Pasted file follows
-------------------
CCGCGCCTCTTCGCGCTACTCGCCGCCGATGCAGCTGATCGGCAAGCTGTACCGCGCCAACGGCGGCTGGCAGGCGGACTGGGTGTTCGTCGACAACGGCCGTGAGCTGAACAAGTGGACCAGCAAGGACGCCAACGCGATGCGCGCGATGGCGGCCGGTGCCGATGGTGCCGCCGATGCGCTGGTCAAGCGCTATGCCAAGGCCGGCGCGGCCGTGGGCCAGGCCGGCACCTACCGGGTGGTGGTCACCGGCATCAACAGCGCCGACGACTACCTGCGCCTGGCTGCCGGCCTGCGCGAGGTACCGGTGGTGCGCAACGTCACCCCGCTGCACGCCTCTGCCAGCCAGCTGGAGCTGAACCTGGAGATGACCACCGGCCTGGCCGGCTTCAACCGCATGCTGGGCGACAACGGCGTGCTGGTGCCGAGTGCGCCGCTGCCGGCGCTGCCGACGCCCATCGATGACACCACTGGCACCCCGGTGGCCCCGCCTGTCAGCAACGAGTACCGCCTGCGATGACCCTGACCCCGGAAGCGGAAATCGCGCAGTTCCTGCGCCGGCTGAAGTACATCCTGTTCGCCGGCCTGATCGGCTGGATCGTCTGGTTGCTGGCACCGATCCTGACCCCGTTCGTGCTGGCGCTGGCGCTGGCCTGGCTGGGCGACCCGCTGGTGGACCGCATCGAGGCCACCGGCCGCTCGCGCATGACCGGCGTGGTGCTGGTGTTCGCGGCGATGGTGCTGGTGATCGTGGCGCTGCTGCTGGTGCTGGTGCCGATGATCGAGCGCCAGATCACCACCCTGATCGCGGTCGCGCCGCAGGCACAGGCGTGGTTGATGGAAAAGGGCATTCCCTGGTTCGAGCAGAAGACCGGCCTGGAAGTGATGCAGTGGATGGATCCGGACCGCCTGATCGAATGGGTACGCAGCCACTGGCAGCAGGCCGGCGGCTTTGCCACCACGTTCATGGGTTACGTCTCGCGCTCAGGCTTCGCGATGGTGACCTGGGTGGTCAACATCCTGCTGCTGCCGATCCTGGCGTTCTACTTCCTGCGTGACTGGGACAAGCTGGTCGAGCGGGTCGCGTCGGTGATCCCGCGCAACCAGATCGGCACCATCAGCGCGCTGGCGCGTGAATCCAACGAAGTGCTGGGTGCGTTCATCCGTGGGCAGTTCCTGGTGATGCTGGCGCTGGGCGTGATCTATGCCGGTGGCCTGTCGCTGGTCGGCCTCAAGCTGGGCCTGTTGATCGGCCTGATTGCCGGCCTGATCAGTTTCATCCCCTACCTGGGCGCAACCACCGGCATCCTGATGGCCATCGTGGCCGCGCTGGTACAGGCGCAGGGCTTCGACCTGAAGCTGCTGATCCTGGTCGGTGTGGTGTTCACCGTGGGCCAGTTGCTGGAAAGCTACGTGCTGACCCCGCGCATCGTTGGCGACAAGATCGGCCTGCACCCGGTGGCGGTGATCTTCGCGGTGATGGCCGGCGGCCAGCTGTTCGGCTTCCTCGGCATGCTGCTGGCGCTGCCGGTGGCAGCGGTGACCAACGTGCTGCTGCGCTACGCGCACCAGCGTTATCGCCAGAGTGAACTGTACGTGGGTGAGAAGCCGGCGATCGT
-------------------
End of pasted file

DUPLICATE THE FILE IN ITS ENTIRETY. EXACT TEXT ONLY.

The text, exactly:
CCGCGCCTCTTCGCGCTACTCGCCGCCGATGCAGCTGATCGGCAAGCTGTACCGCGCCAACGGCGGCTGGCAGGCGGACTGGGTGTTCGTCGACAACGGCCGTGAGCTGAACAAGTGGACCAGCAAGGACGCCAACGCGATGCGCGCGATGGCGGCCGGTGCCGATGGTGCCGCCGATGCGCTGGTCAAGCGCTATGCCAAGGCCGGCGCGGCCGTGGGCCAGGCCGGCACCTACCGGGTGGTGGTCACCGGCATCAACAGCGCCGACGACTACCTGCGCCTGGCTGCCGGCCTGCGCGAGGTACCGGTGGTGCGCAACGTCACCCCGCTGCACGCCTCTGCCAGCCAGCTGGAGCTGAACCTGGAGATGACCACCGGCCTGGCCGGCTTCAACCGCATGCTGGGCGACAACGGCGTGCTGGTGCCGAGTGCGCCGCTGCCGGCGCTGCCGACGCCCATCGATGACACCACTGGCACCCCGGTGGCCCCGCCTGTCAGCAACGAGTACCGCCTGCGATGACCCTGACCCCGGAAGCGGAAATCGCGCAGTTCCTGCGCCGGCTGAAGTACATCCTGTTCGCCGGCCTGATCGGCTGGATCGTCTGGTTGCTGGCACCGATCCTGACCCCGTTCGTGCTGGCGCTGGCGCTGGCCTGGCTGGGCGACCCGCTGGTGGACCGCATCGAGGCCACCGGCCGCTCGCGCATGACCGGCGTGGTGCTGGTGTTCGCGGCGATGGTGCTGGTGATCGTGGCGCTGCTGCTGGTGCTGGTGCCGATGATCGAGCGCCAGATCACCACCCTGATCGCGGTCGCGCCGCAGGCACAGGCGTGGTTGATGGAAAAGGGCATTCCCTGGTTCGAGCAGAAGACCGGCCTGGAAGTGATGCAGTGGATGGATCCGGACCGCCTGATCGAATGGGTACGCAGCCACTGGCAGCAGGCCGGCGGCTTTGCCACCACGTTCATGGGTTACGTCTCGCGCTCAGGCTTCGCGATGGTGACCTGGGTGGTCAACATCCTGCTGCTGCCGATCCTGGCGTTCTACTTCCTGCGTGACTGGGACAAGCTGGTCGAGCGGGTCGCGTCGGTGATCCCGCGCAACCAGATCGGCACCATCAGCGCGCTGGCGCGTGAATCCAACGAAGTGCTGGGTGCGTTCATCCGTGGGCAGTTCCTGGTGATGCTGGCGCTGGGCGTGATCTATGCCGGTGGCCTGTCGCTGGTCGGCCTCAAGCTGGGCCTGTTGATCGGCCTGATTGCCGGCCTGATCAGTTTCATCCCCTACCTGGGCGCAACCACCGGCATCCTGATGGCCATCGTGGCCGCGCTGGTACAGGCGCAGGGCTTCGACCTGAAGCTGCTGATCCTGGTCGGTGTGGTGTTCACCGTGGGCCAGTTGCTGGAAAGCTACGTGCTGACCCCGCGCATCGTTGGCGACAAGATCGGCCTGCACCCGGTGGCGGTGATCTTCGCGGTGATGGCCGGCGGCCAGCTGTTCGGCTTCCTCGGCATGCTGCTGGCGCTGCCGGTGGCAGCGGTGACCAACGTGCTGCTGCGCTACGCGCACCAGCGTTATCGCCAGAGTGAACTGTACGTGGGTGAGAAGCCGGCGATCGT